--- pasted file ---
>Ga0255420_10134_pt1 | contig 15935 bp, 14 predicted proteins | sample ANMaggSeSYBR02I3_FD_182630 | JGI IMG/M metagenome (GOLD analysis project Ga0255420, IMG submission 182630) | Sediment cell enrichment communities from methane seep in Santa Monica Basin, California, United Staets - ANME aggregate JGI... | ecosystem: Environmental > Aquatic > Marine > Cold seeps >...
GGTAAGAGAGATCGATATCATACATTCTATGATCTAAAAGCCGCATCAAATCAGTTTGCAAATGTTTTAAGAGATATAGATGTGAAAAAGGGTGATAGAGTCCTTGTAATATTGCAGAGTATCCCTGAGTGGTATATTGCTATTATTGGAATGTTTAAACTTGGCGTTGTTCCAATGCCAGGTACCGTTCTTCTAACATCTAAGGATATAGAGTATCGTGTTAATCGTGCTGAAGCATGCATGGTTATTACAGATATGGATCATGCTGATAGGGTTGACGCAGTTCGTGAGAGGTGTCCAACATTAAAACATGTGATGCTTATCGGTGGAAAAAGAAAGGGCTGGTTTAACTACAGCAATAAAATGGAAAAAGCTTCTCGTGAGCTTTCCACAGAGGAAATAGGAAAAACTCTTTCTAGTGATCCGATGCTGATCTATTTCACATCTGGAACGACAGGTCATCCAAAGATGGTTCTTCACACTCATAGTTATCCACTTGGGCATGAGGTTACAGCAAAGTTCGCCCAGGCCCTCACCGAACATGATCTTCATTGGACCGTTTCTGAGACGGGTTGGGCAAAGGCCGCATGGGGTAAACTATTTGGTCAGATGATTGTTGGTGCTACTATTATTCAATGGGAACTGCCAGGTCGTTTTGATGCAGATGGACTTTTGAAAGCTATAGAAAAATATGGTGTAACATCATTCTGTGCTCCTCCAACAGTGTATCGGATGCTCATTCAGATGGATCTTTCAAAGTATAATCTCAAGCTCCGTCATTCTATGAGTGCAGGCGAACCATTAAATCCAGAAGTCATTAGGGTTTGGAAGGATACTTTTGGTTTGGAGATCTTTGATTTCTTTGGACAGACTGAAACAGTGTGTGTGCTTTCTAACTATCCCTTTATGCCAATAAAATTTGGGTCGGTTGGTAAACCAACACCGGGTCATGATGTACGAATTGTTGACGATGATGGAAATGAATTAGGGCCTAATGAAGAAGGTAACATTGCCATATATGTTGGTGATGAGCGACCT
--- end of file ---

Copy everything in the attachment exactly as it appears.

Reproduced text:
>Ga0255420_10134_pt1 | contig 15935 bp, 14 predicted proteins | sample ANMaggSeSYBR02I3_FD_182630 | JGI IMG/M metagenome (GOLD analysis project Ga0255420, IMG submission 182630) | Sediment cell enrichment communities from methane seep in Santa Monica Basin, California, United Staets - ANME aggregate JGI... | ecosystem: Environmental > Aquatic > Marine > Cold seeps >...
GGTAAGAGAGATCGATATCATACATTCTATGATCTAAAAGCCGCATCAAATCAGTTTGCAAATGTTTTAAGAGATATAGATGTGAAAAAGGGTGATAGAGTCCTTGTAATATTGCAGAGTATCCCTGAGTGGTATATTGCTATTATTGGAATGTTTAAACTTGGCGTTGTTCCAATGCCAGGTACCGTTCTTCTAACATCTAAGGATATAGAGTATCGTGTTAATCGTGCTGAAGCATGCATGGTTATTACAGATATGGATCATGCTGATAGGGTTGACGCAGTTCGTGAGAGGTGTCCAACATTAAAACATGTGATGCTTATCGGTGGAAAAAGAAAGGGCTGGTTTAACTACAGCAATAAAATGGAAAAAGCTTCTCGTGAGCTTTCCACAGAGGAAATAGGAAAAACTCTTTCTAGTGATCCGATGCTGATCTATTTCACATCTGGAACGACAGGTCATCCAAAGATGGTTCTTCACACTCATAGTTATCCACTTGGGCATGAGGTTACAGCAAAGTTCGCCCAGGCCCTCACCGAACATGATCTTCATTGGACCGTTTCTGAGACGGGTTGGGCAAAGGCCGCATGGGGTAAACTATTTGGTCAGATGATTGTTGGTGCTACTATTATTCAATGGGAACTGCCAGGTCGTTTTGATGCAGATGGACTTTTGAAAGCTATAGAAAAATATGGTGTAACATCATTCTGTGCTCCTCCAACAGTGTATCGGATGCTCATTCAGATGGATCTTTCAAAGTATAATCTCAAGCTCCGTCATTCTATGAGTGCAGGCGAACCATTAAATCCAGAAGTCATTAGGGTTTGGAAGGATACTTTTGGTTTGGAGATCTTTGATTTCTTTGGACAGACTGAAACAGTGTGTGTGCTTTCTAACTATCCCTTTATGCCAATAAAATTTGGGTCGGTTGGTAAACCAACACCGGGTCATGATGTACGAATTGTTGACGATGATGGAAATGAATTAGGGCCTAATGAAGAAGGTAACATTGCCATATATGTTGGTGATGAGCGACCT